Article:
DynaMixing Five includes a suite of eleven Ableton Live effect racks brand-new for 2017, each designed to provide a specific useful tool for production & mixing, both surgical and characterful in style.
DynaMixing One? What the heck?
The DynaMixing series each contain Ableton audio effect racks which are specifically designed to give useful tools for the purpose of audio mixing. At isotonik studios you can already pick up DynaMixing Three and DynaMixing Four.
The newest is DynaMixing One.
The original “DynaMixing” pack was one of the first offerings here at performodule.com and is now in legacy status. The main theme of it is “Ease of Use.” These effect racks are designed to get to your end goal faster, without having to muck about with tons of parameters.
Well, we’ve updated and spruced up those devices as well as added a new suite of channel strips based on the colours of the visual spectrum. This pack is a great for diving into a mixing project without spending hours fiddling around.
COLLECTION THREE includes 6 brand-new, premium, self-installing Ableton Live packs, which can be purchased individually or as a collection for some ultra-snazzy discountage. Isotonik Studios is the place to find them.
There are various audio demos at performodule’s soundcloud.
3-Stage Compression go-to which can be set as-needed for source material with any variety of dynamics.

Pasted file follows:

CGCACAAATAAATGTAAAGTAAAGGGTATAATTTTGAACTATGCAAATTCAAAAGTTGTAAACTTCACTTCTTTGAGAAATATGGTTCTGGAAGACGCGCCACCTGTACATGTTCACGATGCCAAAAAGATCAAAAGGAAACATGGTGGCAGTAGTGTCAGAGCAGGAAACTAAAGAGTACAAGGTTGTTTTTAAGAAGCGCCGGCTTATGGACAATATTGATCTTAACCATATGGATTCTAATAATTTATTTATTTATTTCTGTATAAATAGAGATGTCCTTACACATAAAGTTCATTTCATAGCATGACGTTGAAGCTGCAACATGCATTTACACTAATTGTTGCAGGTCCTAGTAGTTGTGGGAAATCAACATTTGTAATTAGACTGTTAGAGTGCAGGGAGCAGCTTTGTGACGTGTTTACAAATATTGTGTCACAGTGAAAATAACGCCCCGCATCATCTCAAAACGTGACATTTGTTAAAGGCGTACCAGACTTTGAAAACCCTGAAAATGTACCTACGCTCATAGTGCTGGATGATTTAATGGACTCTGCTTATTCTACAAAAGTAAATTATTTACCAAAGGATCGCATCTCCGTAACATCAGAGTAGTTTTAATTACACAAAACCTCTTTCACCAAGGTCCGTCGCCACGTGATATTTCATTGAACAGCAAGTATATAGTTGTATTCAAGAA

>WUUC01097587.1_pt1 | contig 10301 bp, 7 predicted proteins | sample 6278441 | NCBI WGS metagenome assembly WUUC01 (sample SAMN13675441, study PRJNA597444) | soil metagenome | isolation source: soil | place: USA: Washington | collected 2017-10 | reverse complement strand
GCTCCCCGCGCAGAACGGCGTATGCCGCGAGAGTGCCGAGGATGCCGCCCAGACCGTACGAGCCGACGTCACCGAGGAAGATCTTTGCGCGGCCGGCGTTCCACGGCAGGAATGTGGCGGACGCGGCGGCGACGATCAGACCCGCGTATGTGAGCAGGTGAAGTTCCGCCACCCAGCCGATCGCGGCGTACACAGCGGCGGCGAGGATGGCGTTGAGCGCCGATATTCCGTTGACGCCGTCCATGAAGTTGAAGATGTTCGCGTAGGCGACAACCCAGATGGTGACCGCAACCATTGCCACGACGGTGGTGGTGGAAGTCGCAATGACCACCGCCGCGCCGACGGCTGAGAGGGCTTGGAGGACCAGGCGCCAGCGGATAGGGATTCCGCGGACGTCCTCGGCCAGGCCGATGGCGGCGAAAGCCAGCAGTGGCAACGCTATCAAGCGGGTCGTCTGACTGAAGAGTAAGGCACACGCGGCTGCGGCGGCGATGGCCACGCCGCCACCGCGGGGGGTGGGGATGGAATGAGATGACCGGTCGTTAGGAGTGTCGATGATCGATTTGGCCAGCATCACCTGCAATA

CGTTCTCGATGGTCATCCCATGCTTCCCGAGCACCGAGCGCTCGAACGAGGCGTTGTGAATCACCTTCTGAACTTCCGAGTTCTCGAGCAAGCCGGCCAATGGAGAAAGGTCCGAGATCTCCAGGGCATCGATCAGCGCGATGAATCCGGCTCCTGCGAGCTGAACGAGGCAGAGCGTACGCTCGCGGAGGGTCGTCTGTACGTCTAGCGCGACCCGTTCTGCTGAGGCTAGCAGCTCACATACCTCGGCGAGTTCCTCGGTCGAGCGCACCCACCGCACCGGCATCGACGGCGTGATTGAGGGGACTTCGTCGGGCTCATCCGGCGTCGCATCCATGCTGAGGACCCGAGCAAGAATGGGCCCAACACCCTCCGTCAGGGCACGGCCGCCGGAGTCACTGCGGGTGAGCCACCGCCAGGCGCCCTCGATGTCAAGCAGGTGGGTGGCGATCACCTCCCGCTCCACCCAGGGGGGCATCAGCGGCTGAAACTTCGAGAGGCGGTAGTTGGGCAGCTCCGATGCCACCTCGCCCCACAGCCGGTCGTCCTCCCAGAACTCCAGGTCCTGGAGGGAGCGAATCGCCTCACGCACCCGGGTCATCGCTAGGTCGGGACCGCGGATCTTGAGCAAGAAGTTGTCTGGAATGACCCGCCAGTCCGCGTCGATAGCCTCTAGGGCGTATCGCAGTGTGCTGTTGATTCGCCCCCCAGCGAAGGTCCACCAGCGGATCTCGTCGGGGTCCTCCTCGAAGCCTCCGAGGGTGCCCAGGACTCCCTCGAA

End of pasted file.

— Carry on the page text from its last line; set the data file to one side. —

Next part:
Auto-Width Curtailer dynamically narrow unnaturally wide stereo.
Eleven push it (barely or way) over the cliff edge with a special chain of eleven co-reactive serial processes.
Expandurator (not to be confused with the easier-to-use but simpler Exbandurator) this allows for extremely precise fine-tuned “parallel bandpass expander saturation”, which allows frequency-specific material hidden in a part to be brought to light in a mix almost magically, with minimal alteration of level.
Flabber a unique method to beef up your low end.
Froptical Compressor a quirky multiband optical-style compressor which can be used to massage the overall tone with analog suave.
Jitterator add in randomly flickering, frequency focused saturation. Nice for adding analog humanization to digital parts.
Near vs Far one-knob method to emulate characteristics of closeness or distance (minus the volume level aspect).
Tight vs Dense one-knob method to fade between a tighter, more focused sound, and a denser, bigger sound.
Frequency Highlighter play a loop & sweep this around, making note of resonant frequencies. Or use the Auto-Sweep version, sit back, let it do it’s thing, and drink a tea.